Battle Lines Drawn Over Clinton’s Appointment of Black Judge to 4th Circuit Court of Appeals Washington
P resident Clinton late last month appointed Virginia lawyer Roger Gregory to the all-White 4th U.S. Circuit Court of Appeals in Richmond.
And it didn’t take long for conservative members of the U.S. Senate to undertake the task of keeping the 4th Circuit record of Black exclusion intact.
Sen. James M. Inhoe, R-Okla., vowed that he would block any effort to have Gregory named to fill the 10-year-old vacancy. He called Clinton’s move an abuse of power. He also said it was “outrageously inappropriate for any president to fill a federal judgeship through a recess appointment in a deliberate effort to bypass the Senate.”
On Dec. 27, in a bold move, Clinton took advantage of a congressional recess to appoint an African American to the most conservative court in the federal appellate judiciary. This was the first time in 20 years that a president has filled a judicial opening with a recess appointment, which allows him to seat a candidate while Congress is out of session.
“It is unconscionable that the 4th Circuit has never had an African American appellate judge,” Clinton said during his announcement. “It is long past time to right that wrong. Justice may be blind, but we all know that diversity in the courts, as in all aspects of society, sharpens our vision and makes us a stronger nation.”
Gregory, a 47-year-old Richmond corporate attorney, finds himself in the middle of a high-stakes political confrontation between Clinton and his senate judiciary committee nemesis Jesse Helms, R-N.C. Helms has used his position as committee chair to foil the nominations of three other African Americans nominated by Clinton to fill appellate vacancies, including the vacancy in the 4th Circuit, which is the longest standing vacancy in the federal appellate system.
Gregory’s appointment will remain in place at least until next October or November unless the full Senate confirms him earlier. However, Clinton said he will also formally nominate Gregory a second time in January when the new Congress convenes.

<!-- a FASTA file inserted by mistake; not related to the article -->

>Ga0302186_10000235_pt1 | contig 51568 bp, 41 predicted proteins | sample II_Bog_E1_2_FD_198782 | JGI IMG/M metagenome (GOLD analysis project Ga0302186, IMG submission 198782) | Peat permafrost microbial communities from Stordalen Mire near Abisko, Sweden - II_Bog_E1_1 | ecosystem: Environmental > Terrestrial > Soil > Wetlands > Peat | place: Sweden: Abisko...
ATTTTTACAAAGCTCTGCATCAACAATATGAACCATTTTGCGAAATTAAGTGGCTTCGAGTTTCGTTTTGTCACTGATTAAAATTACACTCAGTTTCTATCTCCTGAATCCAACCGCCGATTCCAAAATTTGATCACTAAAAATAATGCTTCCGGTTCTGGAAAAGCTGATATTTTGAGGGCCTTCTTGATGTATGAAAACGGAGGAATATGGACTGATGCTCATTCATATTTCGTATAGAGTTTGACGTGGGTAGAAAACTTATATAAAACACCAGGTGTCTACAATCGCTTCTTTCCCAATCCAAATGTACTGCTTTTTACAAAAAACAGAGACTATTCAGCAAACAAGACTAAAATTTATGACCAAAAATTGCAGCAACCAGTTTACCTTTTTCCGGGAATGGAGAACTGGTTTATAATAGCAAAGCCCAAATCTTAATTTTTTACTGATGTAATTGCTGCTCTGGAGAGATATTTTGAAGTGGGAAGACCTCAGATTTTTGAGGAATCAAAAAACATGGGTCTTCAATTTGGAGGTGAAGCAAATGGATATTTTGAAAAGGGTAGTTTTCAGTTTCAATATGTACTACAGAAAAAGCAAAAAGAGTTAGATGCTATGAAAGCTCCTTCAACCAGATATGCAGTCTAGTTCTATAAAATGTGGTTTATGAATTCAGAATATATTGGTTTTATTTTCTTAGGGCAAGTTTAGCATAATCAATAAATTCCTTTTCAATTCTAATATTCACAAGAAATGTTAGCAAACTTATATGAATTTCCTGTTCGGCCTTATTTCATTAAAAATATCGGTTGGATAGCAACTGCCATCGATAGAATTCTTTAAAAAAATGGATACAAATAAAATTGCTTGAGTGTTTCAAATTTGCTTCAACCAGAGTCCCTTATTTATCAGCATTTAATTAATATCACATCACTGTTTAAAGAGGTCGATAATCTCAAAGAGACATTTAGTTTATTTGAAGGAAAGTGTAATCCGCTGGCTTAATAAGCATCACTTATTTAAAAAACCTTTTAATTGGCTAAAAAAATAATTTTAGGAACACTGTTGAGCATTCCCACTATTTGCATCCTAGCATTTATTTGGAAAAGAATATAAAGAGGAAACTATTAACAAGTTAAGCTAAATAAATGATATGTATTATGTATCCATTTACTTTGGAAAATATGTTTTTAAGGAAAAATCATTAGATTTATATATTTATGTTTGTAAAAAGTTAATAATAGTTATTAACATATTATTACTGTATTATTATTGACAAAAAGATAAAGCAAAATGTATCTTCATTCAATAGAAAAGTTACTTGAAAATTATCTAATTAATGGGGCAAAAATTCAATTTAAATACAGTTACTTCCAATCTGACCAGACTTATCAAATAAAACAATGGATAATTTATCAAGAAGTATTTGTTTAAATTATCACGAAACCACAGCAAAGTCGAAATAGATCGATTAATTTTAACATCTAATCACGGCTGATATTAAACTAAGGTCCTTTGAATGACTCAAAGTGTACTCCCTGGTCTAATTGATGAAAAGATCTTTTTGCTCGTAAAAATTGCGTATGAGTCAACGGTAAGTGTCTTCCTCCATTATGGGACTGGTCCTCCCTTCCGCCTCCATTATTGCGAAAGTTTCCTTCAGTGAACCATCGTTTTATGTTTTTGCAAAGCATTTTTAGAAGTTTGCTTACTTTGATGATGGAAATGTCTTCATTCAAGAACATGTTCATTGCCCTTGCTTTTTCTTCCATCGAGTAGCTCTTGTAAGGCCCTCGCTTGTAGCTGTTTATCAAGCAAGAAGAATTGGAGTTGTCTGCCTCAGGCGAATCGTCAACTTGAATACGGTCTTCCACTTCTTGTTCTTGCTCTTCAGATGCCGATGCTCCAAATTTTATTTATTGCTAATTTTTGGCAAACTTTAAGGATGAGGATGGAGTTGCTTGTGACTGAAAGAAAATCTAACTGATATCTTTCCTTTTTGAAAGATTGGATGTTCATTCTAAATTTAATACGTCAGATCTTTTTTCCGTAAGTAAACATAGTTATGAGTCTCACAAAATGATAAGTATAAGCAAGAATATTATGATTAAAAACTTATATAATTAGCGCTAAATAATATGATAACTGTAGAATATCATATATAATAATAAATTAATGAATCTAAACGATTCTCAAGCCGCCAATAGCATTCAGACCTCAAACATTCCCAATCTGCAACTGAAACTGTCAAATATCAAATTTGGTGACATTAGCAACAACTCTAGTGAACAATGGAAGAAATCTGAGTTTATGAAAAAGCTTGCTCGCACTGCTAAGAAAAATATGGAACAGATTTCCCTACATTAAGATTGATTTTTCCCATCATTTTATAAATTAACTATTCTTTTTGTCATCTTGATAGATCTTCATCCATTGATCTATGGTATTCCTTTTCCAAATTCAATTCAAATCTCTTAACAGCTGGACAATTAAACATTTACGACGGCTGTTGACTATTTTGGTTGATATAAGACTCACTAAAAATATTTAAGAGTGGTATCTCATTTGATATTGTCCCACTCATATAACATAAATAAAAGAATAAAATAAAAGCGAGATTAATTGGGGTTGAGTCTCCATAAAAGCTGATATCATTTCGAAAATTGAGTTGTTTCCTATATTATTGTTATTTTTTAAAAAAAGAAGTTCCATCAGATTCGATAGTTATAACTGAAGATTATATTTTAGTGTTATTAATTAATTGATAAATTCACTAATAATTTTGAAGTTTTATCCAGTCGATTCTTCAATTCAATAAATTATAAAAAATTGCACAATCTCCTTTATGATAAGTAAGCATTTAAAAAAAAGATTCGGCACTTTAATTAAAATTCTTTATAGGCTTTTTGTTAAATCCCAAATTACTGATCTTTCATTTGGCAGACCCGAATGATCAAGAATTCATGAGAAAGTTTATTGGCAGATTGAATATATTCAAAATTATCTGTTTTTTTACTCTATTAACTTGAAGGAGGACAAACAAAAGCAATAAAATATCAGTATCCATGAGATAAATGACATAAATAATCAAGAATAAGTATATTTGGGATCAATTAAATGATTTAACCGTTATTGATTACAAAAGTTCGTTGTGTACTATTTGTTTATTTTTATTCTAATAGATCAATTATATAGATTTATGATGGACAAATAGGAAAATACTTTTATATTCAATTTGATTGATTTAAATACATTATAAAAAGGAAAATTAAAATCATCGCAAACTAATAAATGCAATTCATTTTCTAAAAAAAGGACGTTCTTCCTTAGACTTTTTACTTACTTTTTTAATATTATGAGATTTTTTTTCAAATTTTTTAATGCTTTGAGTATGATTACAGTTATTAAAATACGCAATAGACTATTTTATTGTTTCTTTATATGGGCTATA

The 4th Circuit, which serves Maryland, Virginia, West Virginia and the Carolinas, has a larger minority population than any other circuit but no minority judges. It is notorious for adjudicating several landmark cases affecting the rights of African Americans. The University of Maryland’s Banneker Scholarship program for African American students and the city of Richmond’s Minority Contracting program were both struck down by this court. These decisions were left intact by the U.S. Supreme Court.
Alice Gresham Bullock, dean of the Howard University School of Law, expressed misgivings about ongoing claims by the 4th Circuit that the vacancy need not be filled.
“I’ve found that very suspicious. The dockets for all the circuits are very overloaded,” Bullock told Black Issues. “It has only been during the last eight years that this assertion has been presented. I don’t know Mr. Gregory but Elaine Jones of the [NACCP] Legal Defense Fund endorses him and Clinton has demonstrated that he does not make Clarence Thomas types of appointments.”
After graduating from
Virginia State University and the University of Michigan’s law school, Gregory taught business law at VSU, a historically Black institution. He was also a law partner of former Virginia governor L. Douglas Wilder, the nation’s first elected African American governor.
“His awareness of the unique strengths of HBCUs will be very important,”says Howard University President H. Patrick Swygert.
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